Kenya: Postcolonial Imperial Hangover
June 29, 2012 · By Nicholas Kariuki Githuku · Originally published in Pambazuka News
This article examines a secessionist group located on Kenya's coast that says much about a historical injustice, yet their demands for an independent state should not be met, according to the author.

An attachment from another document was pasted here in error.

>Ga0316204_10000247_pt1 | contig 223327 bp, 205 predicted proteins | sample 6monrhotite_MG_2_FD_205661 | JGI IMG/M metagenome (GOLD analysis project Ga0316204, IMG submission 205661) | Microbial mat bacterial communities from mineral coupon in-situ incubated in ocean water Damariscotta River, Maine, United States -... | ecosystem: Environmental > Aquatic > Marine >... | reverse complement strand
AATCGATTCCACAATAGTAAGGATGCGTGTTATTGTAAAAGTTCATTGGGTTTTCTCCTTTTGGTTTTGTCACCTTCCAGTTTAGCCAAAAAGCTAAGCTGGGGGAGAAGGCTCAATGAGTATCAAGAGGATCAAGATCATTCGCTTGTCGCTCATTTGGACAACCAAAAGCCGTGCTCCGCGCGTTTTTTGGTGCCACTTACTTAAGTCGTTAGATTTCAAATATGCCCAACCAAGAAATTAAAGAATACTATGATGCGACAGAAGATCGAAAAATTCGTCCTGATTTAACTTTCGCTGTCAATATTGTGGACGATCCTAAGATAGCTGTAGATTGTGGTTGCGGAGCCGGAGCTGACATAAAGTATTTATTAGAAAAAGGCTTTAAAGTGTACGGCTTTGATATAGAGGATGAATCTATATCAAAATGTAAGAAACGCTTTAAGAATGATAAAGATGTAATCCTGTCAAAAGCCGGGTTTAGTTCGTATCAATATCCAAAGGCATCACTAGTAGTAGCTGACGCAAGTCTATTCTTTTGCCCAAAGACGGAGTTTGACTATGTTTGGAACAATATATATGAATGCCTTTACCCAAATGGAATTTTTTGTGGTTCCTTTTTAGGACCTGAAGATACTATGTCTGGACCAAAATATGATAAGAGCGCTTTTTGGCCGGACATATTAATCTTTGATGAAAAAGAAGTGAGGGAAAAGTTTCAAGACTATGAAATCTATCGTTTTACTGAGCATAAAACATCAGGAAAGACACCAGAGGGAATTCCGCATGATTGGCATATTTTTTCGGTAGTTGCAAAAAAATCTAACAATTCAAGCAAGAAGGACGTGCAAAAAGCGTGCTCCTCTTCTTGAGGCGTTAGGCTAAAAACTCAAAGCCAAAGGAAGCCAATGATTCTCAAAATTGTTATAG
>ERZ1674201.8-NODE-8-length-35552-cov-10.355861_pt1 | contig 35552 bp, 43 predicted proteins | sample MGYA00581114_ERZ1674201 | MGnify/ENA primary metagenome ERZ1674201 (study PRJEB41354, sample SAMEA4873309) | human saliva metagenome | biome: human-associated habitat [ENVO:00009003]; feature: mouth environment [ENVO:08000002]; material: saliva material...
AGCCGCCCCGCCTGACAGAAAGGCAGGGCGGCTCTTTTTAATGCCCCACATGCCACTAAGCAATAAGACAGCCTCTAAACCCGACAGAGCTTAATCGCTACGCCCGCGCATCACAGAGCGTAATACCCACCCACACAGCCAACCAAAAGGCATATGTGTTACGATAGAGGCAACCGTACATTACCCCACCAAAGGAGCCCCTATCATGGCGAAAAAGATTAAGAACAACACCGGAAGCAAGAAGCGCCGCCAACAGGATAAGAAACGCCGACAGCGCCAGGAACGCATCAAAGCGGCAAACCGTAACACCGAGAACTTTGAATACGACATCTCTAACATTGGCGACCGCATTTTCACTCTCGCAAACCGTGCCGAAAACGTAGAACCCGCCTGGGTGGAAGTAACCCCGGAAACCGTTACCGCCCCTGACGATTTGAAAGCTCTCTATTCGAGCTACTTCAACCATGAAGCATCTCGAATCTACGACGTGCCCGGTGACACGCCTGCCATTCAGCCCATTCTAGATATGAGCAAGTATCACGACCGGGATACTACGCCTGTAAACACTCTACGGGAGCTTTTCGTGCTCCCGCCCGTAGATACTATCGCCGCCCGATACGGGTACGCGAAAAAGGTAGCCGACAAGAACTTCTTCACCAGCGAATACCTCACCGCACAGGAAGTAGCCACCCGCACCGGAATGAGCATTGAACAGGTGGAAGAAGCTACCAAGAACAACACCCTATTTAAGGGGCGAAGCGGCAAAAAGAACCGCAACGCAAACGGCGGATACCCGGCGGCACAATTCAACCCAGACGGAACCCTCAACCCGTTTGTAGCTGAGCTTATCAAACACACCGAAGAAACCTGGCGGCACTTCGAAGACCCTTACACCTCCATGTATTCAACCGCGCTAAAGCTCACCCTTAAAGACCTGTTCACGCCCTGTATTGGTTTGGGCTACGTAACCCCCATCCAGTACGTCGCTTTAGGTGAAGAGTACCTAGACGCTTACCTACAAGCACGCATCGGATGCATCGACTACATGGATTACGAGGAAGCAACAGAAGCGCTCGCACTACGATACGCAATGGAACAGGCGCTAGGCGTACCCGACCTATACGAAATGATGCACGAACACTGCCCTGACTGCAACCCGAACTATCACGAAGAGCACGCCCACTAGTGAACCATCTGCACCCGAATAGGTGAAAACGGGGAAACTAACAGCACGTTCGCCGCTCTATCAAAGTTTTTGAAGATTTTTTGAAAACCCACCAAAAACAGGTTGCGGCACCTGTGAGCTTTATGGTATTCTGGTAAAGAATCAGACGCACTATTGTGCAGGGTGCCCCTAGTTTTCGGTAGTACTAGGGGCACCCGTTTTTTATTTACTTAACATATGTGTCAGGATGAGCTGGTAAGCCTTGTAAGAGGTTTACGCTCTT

I distinctly remember watching on television with concern how young men from the Coast province of Kenya were ambushed and rounded up by security forces who busted them in the midst of military training with homemade wooden rifles a few years ago. Given the ragtag nature of this wannabe “army,” my initial reaction was to dismiss them as a bunch of loonies. But a few months to roughly a year later, I again saw in the news this time a group of well-clad young men being frog-marched by police in the streets of Mombasa, the second biggest and oldest trading city in Kenya on the Indian Ocean that is also home to the country’s naval force. This group, it was later to emerge was the secessionist Mombasa Republican Council (MRC) that is no doubt one of the biggest headaches for Kenya’s political leadership, and to some extent a great concern to the international community of nations considering the geo-political significance of Mombasa, which is a remarkable commercial and military nerve centre. The MRC has dominated national news for the last few months as their secessionist demands have hit a new high octave. These young men, women and children are not a passing cloud that can be wished away and their existential frustrations and subsequent pain and distress motivating them to secede from Kenya after almost fifty years ought to be an issue of great concern to all.